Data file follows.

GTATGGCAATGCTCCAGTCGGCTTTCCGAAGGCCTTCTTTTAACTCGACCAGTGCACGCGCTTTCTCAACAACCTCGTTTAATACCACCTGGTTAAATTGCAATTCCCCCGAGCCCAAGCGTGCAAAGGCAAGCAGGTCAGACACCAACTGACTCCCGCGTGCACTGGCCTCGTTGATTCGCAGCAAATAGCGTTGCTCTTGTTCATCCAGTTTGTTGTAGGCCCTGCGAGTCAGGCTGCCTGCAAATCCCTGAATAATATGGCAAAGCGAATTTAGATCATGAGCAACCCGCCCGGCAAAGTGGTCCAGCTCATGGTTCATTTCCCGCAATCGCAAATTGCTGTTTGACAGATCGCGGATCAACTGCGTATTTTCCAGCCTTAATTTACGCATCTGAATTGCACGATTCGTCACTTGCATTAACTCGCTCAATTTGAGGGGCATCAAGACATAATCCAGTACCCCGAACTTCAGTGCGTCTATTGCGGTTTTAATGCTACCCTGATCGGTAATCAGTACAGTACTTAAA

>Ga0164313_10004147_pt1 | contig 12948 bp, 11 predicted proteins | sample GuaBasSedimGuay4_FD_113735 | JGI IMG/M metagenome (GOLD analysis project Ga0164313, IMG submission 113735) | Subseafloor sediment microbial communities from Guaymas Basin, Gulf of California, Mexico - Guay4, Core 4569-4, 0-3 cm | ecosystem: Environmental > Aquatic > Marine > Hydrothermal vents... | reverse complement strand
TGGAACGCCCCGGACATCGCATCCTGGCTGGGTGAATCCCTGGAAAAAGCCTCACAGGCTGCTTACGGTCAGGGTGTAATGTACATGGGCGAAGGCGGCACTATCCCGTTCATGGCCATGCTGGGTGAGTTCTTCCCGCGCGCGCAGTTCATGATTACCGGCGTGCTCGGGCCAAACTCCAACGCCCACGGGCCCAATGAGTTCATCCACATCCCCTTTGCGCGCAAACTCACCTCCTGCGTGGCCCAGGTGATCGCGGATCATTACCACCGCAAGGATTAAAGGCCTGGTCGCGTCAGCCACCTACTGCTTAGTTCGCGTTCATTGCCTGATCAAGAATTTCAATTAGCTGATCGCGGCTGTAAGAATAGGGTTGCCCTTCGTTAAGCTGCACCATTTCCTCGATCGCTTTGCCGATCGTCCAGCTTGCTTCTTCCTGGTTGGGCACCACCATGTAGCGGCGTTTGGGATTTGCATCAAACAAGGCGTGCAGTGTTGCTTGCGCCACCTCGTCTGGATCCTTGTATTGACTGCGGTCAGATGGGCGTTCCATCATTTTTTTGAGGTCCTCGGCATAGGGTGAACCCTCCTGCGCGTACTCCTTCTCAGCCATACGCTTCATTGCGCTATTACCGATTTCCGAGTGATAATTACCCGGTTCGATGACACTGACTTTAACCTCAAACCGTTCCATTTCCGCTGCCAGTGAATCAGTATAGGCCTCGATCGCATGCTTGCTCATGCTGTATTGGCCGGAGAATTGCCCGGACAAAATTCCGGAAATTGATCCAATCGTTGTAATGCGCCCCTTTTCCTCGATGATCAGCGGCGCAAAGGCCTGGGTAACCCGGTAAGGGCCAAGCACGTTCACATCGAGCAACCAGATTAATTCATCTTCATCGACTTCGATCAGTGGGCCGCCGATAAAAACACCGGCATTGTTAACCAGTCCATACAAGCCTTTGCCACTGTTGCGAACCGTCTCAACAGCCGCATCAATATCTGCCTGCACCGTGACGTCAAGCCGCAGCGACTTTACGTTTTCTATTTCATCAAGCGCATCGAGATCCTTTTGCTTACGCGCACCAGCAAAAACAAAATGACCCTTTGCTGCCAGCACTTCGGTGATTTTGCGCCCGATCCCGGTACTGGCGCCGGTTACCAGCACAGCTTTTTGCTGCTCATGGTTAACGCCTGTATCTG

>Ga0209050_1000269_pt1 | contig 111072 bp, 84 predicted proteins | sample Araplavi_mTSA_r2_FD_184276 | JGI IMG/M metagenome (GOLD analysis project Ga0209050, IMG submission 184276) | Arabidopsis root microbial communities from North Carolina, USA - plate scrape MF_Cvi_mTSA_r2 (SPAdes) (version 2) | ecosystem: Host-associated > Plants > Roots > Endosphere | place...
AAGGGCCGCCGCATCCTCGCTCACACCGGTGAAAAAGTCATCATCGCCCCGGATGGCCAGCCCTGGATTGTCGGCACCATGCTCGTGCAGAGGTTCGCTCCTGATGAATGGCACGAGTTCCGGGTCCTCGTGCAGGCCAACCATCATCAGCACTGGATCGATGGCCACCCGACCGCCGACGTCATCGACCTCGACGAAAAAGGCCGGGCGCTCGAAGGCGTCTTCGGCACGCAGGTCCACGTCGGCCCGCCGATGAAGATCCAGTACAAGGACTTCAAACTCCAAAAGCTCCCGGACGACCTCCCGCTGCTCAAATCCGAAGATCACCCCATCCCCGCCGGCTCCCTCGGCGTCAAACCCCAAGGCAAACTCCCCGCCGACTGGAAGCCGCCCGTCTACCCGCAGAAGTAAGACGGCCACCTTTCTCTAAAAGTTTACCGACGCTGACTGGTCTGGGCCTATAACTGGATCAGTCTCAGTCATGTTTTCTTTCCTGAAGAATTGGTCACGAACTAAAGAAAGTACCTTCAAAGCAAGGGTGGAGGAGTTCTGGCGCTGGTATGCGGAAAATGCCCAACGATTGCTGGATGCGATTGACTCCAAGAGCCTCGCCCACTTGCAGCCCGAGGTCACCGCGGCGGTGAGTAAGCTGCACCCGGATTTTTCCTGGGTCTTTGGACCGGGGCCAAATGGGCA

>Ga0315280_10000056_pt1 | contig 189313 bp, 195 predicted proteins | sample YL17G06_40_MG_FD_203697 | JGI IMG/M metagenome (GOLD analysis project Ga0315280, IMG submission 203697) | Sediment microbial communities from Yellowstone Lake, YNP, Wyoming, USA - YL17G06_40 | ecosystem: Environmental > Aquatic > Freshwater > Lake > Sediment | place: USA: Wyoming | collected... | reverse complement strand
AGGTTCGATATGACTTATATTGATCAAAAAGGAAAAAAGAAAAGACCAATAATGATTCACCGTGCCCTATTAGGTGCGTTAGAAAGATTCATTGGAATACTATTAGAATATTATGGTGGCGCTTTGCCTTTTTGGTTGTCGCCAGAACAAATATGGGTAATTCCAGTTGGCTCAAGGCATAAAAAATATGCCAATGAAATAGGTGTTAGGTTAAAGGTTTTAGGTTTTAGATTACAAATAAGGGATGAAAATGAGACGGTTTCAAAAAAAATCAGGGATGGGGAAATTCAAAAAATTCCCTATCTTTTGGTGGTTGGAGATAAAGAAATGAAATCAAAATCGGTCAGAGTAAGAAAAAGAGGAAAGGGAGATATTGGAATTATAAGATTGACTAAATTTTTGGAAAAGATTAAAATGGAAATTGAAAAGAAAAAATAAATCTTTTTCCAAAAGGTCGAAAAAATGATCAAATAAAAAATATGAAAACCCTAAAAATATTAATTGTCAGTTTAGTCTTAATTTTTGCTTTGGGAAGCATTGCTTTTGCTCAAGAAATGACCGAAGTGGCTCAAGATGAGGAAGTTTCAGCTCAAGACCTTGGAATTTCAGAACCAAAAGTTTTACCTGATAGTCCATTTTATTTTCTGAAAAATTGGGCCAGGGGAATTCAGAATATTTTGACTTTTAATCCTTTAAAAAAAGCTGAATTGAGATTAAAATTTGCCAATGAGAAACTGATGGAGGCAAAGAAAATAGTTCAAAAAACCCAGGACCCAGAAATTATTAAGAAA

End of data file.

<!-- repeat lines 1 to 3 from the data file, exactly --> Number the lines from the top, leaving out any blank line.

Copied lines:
GTATGGCAATGCTCCAGTCGGCTTTCCGAAGGCCTTCTTTTAACTCGACCAGTGCACGCGCTTTCTCAACAACCTCGTTTAATACCACCTGGTTAAATTGCAATTCCCCCGAGCCCAAGCGTGCAAAGGCAAGCAGGTCAGACACCAACTGACTCCCGCGTGCACTGGCCTCGTTGATTCGCAGCAAATAGCGTTGCTCTTGTTCATCCAGTTTGTTGTAGGCCCTGCGAGTCAGGCTGCCTGCAAATCCCTGAATAATATGGCAAAGCGAATTTAGATCATGAGCAACCCGCCCGGCAAAGTGGTCCAGCTCATGGTTCATTTCCCGCAATCGCAAATTGCTGTTTGACAGATCGCGGATCAACTGCGTATTTTCCAGCCTTAATTTACGCATCTGAATTGCACGATTCGTCACTTGCATTAACTCGCTCAATTTGAGGGGCATCAAGACATAATCCAGTACCCCGAACTTCAGTGCGTCTATTGCGGTTTTAATGCTACCCTGATCGGTAATCAGTACAGTACTTAAA

>Ga0164313_10004147_pt1 | contig 12948 bp, 11 predicted proteins | sample GuaBasSedimGuay4_FD_113735 | JGI IMG/M metagenome (GOLD analysis project Ga0164313, IMG submission 113735) | Subseafloor sediment microbial communities from Guaymas Basin, Gulf of California, Mexico - Guay4, Core 4569-4, 0-3 cm | ecosystem: Environmental > Aquatic > Marine > Hydrothermal vents... | reverse complement strand
TGGAACGCCCCGGACATCGCATCCTGGCTGGGTGAATCCCTGGAAAAAGCCTCACAGGCTGCTTACGGTCAGGGTGTAATGTACATGGGCGAAGGCGGCACTATCCCGTTCATGGCCATGCTGGGTGAGTTCTTCCCGCGCGCGCAGTTCATGATTACCGGCGTGCTCGGGCCAAACTCCAACGCCCACGGGCCCAATGAGTTCATCCACATCCCCTTTGCGCGCAAACTCACCTCCTGCGTGGCCCAGGTGATCGCGGATCATTACCACCGCAAGGATTAAAGGCCTGGTCGCGTCAGCCACCTACTGCTTAGTTCGCGTTCATTGCCTGATCAAGAATTTCAATTAGCTGATCGCGGCTGTAAGAATAGGGTTGCCCTTCGTTAAGCTGCACCATTTCCTCGATCGCTTTGCCGATCGTCCAGCTTGCTTCTTCCTGGTTGGGCACCACCATGTAGCGGCGTTTGGGATTTGCATCAAACAAGGCGTGCAGTGTTGCTTGCGCCACCTCGTCTGGATCCTTGTATTGACTGCGGTCAGATGGGCGTTCCATCATTTTTTTGAGGTCCTCGGCATAGGGTGAACCCTCCTGCGCGTACTCCTTCTCAGCCATACGCTTCATTGCGCTATTACCGATTTCCGAGTGATAATTACCCGGTTCGATGACACTGACTTTAACCTCAAACCGTTCCATTTCCGCTGCCAGTGAATCAGTATAGGCCTCGATCGCATGCTTGCTCATGCTGTATTGGCCGGAGAATTGCCCGGACAAAATTCCGGAAATTGATCCAATCGTTGTAATGCGCCCCTTTTCCTCGATGATCAGCGGCGCAAAGGCCTGGGTAACCCGGTAAGGGCCAAGCACGTTCACATCGAGCAACCAGATTAATTCATCTTCATCGACTTCGATCAGTGGGCCGCCGATAAAAACACCGGCATTGTTAACCAGTCCATACAAGCCTTTGCCACTGTTGCGAACCGTCTCAACAGCCGCATCAATATCTGCCTGCACCGTGACGTCAAGCCGCAGCGACTTTACGTTTTCTATTTCATCAAGCGCATCGAGATCCTTTTGCTTACGCGCACCAGCAAAAACAAAATGACCCTTTGCTGCCAGCACTTCGGTGATTTTGCGCCCGATCCCGGTACTGGCGCCGGTTACCAGCACAGCTTTTTGCTGCTCATGGTTAACGCCTGTATCTG